Taryn Phaneuf Jul. 11, 2016, 6:55am


Legal reform advocates think they’ve found a prime example of plaintiffs attorneys “gaming the system” to collect big awards under the Telephone Consumer Protection Act.

Court filings in a Connecticut lawsuit against Lemberg Law by one of its former partners include allegations of deceptive practices used to find new clients

Using data it pays to get from PrivacyStar — a cell phone application designed to identify who is calling and why, and offer the recipient of the unwanted call a chance to file a complaint with the Federal Trade Commission — the firm allegedly files TCPA claims against businesses, sometimes on behalf of consumers who don’t know they’re doing it.

The app is only available for Android devices and is free. Its terms and policies allow it to collect personal information, such as the user’s name, contact and credit card details, preferences and the unique mobile device identifier, according to a 2014 Dallas Morning News report.

The lawsuit, filed by Tammy Hussin, claims the app provided names and numbers of people who used PrivacyStar to file a complaint.

Travis Akin, executive director of Illinois Lawsuit Abuse Watch, told the Record the alleged actions appear to fly in the face of the app’s purpose.

“The whole point of an app that is designed to get rid of harassing phone calls is to protect a person’s privacy,” Akin said. “If these allegations are true, this is a big-time violation of people’s privacy. You’re blocking your information from one party only to give that information to another party. That’s deceptive — it’s wrong.”

Consumers should know that their online activity is logged and used for commercial purposes, he said. But this is an example of a service that, perhaps, should be different.

The TCPA was passed 25 years ago to protect consumers from telemarketing calls. The FTC created a "Do Not Call" registry and businesses that violate the law can end up in an expensive legal battle. Groups on both sides want Congress to reform the aged legislation. Consumer advocates say millions of unwanted calls continue to be reported. Meanwhile, businesses want protection from excessive litigation. Many say these kinds of lawsuits have turned into a cottage industry.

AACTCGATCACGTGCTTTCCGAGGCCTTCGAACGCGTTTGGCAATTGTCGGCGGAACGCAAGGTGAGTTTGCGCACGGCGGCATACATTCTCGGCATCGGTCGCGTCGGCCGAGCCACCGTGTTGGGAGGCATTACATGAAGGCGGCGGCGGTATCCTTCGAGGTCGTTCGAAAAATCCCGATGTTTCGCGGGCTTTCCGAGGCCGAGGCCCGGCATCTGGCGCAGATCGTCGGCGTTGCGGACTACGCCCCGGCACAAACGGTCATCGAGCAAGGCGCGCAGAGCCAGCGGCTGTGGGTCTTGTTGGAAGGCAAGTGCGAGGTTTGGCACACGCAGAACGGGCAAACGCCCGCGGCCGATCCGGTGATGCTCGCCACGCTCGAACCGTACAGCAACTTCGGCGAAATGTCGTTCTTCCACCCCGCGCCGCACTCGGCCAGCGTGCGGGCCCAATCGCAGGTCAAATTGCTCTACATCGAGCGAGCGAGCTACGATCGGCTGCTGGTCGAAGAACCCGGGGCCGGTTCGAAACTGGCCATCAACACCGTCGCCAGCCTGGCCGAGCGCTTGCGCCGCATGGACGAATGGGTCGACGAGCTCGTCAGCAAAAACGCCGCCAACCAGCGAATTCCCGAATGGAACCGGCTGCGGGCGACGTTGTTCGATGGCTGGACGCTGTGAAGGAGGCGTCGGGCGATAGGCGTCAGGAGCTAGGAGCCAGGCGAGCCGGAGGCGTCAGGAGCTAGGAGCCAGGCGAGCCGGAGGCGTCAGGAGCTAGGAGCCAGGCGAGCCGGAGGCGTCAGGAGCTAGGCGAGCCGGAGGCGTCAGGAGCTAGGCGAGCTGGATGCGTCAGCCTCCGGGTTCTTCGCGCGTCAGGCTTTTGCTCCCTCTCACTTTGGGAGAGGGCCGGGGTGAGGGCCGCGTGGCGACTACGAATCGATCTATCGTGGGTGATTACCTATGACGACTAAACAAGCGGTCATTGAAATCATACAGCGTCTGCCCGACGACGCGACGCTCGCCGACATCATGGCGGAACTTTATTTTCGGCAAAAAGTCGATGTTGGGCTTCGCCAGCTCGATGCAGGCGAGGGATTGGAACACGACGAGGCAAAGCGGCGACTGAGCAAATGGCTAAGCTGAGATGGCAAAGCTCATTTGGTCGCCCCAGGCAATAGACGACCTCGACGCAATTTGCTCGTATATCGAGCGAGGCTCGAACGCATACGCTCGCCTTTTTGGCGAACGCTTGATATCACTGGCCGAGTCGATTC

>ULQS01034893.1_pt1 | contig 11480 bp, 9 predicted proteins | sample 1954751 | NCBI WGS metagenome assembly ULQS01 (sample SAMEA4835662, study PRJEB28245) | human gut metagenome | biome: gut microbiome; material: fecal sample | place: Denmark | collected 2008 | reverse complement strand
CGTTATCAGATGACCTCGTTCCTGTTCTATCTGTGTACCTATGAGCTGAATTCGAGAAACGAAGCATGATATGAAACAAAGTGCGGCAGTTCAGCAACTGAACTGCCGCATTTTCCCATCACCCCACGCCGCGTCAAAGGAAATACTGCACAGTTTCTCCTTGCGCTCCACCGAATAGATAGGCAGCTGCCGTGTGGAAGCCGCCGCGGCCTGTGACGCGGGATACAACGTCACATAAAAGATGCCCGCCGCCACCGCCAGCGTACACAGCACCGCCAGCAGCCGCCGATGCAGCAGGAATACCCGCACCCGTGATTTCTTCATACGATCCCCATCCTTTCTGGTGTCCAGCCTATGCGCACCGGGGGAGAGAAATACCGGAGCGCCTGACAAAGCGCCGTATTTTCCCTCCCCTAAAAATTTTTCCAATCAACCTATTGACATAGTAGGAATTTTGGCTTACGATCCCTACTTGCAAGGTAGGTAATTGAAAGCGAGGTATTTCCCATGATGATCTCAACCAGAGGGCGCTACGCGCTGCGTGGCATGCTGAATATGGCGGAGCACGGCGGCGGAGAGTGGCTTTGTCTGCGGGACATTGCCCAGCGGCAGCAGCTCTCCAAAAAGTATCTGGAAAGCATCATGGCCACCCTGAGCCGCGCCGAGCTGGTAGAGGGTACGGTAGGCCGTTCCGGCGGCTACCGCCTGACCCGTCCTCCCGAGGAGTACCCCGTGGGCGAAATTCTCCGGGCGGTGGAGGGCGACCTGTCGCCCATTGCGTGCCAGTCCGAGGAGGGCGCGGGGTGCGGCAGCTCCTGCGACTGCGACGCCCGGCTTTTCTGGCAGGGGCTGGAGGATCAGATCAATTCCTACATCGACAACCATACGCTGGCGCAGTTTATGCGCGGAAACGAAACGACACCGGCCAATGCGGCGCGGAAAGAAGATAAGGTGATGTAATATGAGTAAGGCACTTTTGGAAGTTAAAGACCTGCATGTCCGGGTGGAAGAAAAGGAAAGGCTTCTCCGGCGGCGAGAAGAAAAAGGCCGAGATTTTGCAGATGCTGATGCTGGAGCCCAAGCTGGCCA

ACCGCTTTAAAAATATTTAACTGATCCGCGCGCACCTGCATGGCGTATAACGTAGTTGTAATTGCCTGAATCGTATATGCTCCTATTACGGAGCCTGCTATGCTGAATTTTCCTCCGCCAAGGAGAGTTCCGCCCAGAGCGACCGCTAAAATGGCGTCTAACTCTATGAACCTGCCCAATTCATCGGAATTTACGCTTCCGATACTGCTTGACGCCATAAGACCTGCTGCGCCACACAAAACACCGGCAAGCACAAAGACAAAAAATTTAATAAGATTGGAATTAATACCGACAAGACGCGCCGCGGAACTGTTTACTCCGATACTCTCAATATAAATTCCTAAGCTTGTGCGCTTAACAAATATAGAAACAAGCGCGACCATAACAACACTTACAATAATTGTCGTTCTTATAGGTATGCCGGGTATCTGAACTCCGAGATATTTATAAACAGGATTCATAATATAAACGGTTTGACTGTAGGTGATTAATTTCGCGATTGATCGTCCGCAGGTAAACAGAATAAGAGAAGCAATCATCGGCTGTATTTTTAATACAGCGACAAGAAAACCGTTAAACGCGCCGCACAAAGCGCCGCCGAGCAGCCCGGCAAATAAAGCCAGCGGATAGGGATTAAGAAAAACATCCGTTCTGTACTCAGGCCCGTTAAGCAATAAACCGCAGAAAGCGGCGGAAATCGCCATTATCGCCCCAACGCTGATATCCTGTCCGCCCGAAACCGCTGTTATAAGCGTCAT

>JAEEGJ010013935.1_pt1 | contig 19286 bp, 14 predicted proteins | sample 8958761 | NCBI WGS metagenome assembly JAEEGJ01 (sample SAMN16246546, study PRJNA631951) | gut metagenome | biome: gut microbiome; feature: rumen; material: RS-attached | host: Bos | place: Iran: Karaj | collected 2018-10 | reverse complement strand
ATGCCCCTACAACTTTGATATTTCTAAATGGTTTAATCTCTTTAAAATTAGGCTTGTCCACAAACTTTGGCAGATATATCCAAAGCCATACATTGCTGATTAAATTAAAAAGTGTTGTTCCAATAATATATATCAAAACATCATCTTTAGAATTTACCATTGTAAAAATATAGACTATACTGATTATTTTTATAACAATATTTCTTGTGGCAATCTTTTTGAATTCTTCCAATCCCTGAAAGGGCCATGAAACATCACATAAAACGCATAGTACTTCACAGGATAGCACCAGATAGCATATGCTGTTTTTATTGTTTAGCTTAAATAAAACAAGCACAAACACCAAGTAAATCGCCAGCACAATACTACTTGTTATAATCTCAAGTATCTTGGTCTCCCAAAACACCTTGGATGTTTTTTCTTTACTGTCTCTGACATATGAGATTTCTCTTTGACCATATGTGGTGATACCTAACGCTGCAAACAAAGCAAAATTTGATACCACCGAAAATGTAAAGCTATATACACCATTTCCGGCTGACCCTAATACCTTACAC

Court documents in Hussin's case against Lemberg Law go on to claim that the firm called app users, wanting proof of the calls they reported, without disclosing that they were calling from a law firm or why they wanted the information. Some users thought this call was meant to clarify the FTC complaint.

Sergei Lemberg, managing partner of Lemberg Law, provided a statement to the Record.

"Each person explicitly requested to be contacted by our firm by affirmatively clicking the attached screen, which is elsewhere in the docket," he stated.

The lawsuit also claims that some app users were never contacted, but employers were told to say they had, which means they never checked the facts. They didn’t know they’d become parties in a lawsuit until they found a settlement check in their mailbox with fees deducted by the firm that exaggerated the work they did.

“This is another example of how personal injury lawyers game this system. Here they are allegedly filing a lawsuit on behalf of people who have not contacted them and have not asked to be part of these lawsuits,” Akin said. “This isn’t righting a wrong, it’s about lining their pockets.”

Organizations in this Story

U.S. Chamber Institute for Legal Reform (ILR)
1615 H St NW
Washington, DC 20062

U.S. Federal Trade Commission
600 Pennsylvania Ave NW
Washington, DC 20580

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